Illinois Public Media News
Despite an unsuccessful drive to get his name on the ballot, a candidate for Champaign County Sheriff is confident he can still win the post through a write-in campaign.
Jerommie Smith kicked off his long-shot campaign this week - last month, the county electoral board rejected his petition drive to fill an independent slot on the November ballot, claiming many of the names were not from registered voters. Smith believes there are factors that give him a fighting chance at an upset.
"We look at the number of people who were looking for a choice with those who signed the petition as well as the undervotes (for sheriff) in the last two elections, and we decided that we're in a pretty good position to make a good run at it, especially with all the work we've done and all the people who had supported us," Smith said.
Smith is trying to unseat Sheriff Dan Walsh, who has won two previous terms. He's a former sheriff's deputy who now owns a fitness club in Urbana.
Illinois, along with 18 other states, is still in the running for a competitive federal grant program that promises more than three billion dollars for educational improvements.
The Illinois State Board of Education said the funds will help raise student success and train qualified teachers. The state failed to win enough support from school districts to compete for the first round of "Race to the Top" funding earlier this year - instead, that money went to schools in Tennessee and Maryland. Beth Sheppard is an assistant superintendent in Champaign Unit 4, which is backing Illinois' bid for the money.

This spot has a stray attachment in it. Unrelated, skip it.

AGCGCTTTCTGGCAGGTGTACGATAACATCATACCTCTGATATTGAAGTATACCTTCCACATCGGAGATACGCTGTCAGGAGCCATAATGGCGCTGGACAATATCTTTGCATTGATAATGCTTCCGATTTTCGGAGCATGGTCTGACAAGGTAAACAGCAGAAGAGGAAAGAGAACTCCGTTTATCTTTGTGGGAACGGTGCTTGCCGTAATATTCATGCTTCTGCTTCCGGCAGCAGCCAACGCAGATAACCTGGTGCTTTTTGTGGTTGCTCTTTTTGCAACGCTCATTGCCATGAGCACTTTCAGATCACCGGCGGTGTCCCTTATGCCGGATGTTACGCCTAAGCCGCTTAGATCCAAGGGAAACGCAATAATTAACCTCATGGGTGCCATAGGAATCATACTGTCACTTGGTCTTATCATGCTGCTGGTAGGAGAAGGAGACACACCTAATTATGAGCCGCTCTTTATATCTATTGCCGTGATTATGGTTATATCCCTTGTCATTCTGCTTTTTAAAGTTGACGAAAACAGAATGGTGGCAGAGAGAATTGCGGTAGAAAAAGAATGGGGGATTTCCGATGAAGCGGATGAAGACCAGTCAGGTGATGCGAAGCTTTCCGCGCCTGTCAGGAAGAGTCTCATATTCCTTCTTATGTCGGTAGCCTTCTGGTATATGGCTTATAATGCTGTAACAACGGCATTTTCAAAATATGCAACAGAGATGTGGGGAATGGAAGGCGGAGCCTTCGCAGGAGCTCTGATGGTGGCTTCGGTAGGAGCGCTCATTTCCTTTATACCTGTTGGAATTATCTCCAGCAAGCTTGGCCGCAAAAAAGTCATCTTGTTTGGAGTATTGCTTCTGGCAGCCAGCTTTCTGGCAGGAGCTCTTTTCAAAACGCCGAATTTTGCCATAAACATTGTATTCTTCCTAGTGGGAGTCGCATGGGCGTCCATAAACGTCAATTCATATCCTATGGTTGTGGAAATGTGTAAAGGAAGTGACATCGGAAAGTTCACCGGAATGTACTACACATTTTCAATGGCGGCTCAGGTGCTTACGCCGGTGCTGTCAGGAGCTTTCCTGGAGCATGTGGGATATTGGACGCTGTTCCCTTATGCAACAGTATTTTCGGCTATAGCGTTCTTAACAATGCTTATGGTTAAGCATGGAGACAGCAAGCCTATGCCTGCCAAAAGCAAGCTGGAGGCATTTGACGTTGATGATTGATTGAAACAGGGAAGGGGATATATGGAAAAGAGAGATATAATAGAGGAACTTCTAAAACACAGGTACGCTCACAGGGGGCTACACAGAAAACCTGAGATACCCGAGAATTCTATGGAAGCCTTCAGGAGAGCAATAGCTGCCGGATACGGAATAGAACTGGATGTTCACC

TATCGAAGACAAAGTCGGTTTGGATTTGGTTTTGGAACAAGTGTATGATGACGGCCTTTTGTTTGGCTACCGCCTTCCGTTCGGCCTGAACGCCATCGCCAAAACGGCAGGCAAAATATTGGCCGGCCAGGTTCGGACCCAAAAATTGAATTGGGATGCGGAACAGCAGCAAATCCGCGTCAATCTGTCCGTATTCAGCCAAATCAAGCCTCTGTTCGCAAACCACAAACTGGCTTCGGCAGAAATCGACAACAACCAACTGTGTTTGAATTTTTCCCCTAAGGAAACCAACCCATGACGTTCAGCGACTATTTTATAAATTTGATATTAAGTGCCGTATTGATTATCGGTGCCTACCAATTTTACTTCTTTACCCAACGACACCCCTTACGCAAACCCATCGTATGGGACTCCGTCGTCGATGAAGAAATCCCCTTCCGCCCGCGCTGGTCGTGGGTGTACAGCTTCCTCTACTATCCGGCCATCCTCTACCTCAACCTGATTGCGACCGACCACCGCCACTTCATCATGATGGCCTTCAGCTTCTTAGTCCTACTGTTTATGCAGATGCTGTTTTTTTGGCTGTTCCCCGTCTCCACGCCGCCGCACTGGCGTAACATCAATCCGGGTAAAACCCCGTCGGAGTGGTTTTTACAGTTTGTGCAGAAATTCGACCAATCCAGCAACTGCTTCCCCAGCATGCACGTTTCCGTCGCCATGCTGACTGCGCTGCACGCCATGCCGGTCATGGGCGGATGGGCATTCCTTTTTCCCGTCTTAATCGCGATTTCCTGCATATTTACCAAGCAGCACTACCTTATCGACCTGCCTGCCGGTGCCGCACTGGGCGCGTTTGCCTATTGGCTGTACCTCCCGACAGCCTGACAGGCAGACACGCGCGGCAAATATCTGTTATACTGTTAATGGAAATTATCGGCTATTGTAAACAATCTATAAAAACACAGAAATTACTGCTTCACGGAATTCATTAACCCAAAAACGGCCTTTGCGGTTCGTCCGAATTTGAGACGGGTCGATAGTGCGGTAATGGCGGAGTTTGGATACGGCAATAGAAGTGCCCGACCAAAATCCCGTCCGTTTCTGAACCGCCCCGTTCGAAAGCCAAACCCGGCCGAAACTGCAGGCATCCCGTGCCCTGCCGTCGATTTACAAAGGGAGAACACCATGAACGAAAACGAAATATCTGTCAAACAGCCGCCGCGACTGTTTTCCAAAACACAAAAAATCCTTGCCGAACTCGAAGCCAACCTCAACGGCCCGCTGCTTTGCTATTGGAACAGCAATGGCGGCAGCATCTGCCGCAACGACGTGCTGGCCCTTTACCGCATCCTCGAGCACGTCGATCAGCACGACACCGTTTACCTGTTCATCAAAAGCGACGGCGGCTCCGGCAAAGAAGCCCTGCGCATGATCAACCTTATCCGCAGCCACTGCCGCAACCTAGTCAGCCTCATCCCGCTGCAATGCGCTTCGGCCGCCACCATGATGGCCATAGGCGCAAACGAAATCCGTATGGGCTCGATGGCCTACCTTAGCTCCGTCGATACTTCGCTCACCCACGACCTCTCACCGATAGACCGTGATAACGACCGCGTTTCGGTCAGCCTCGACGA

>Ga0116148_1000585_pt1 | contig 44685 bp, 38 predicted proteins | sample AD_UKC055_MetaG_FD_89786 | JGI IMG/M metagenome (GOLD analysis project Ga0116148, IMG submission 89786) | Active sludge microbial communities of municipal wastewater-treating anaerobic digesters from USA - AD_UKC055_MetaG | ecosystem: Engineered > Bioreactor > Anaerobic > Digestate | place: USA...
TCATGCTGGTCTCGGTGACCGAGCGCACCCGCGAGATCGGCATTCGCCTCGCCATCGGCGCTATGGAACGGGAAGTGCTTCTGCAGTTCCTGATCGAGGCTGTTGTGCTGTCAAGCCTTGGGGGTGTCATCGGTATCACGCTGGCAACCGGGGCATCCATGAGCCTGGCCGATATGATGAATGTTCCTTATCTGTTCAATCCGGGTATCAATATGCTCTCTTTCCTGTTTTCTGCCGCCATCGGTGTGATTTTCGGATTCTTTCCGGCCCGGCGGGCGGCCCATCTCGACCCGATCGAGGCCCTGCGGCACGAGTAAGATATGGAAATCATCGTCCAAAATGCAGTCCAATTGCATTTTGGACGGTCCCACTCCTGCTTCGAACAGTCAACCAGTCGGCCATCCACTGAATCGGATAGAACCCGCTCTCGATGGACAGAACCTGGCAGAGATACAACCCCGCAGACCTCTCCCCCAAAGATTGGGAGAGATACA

"We felt that there was no good reason not to seek the additional funding in these economic times," said Sheppard. "If the focus is on closing the achievement gap, that is a high priority in this school district."
Teachers' unions have also lined up behind the application. State schools Superintendent Christopher Koch said the state has worked harder to get cooperation from local school districts and teachers' unions during this phase of the competition. Koch said Illinois will emphasize its plans to better prepare school leaders for reform when officials visit Washington in August to make their pitch for a grant.
Rod Blagojevich's attorney is scheduled to give his closing argument Tuesday morning and the judge has already warned him that he could be held in contempt of court.
The warning came at the end of the day Monday.
Sam Adam Jr. told the judge that he planned to talk about the fact that jurors have heard all about Tony Rezko and Stuart Levine and yet the government never called either of them as witnesses.
Judge James Zagel said Adam should focus on the evidence that was presented, not the evidence and witnesses that weren't presented.
Zagel said, "You will not argue it.".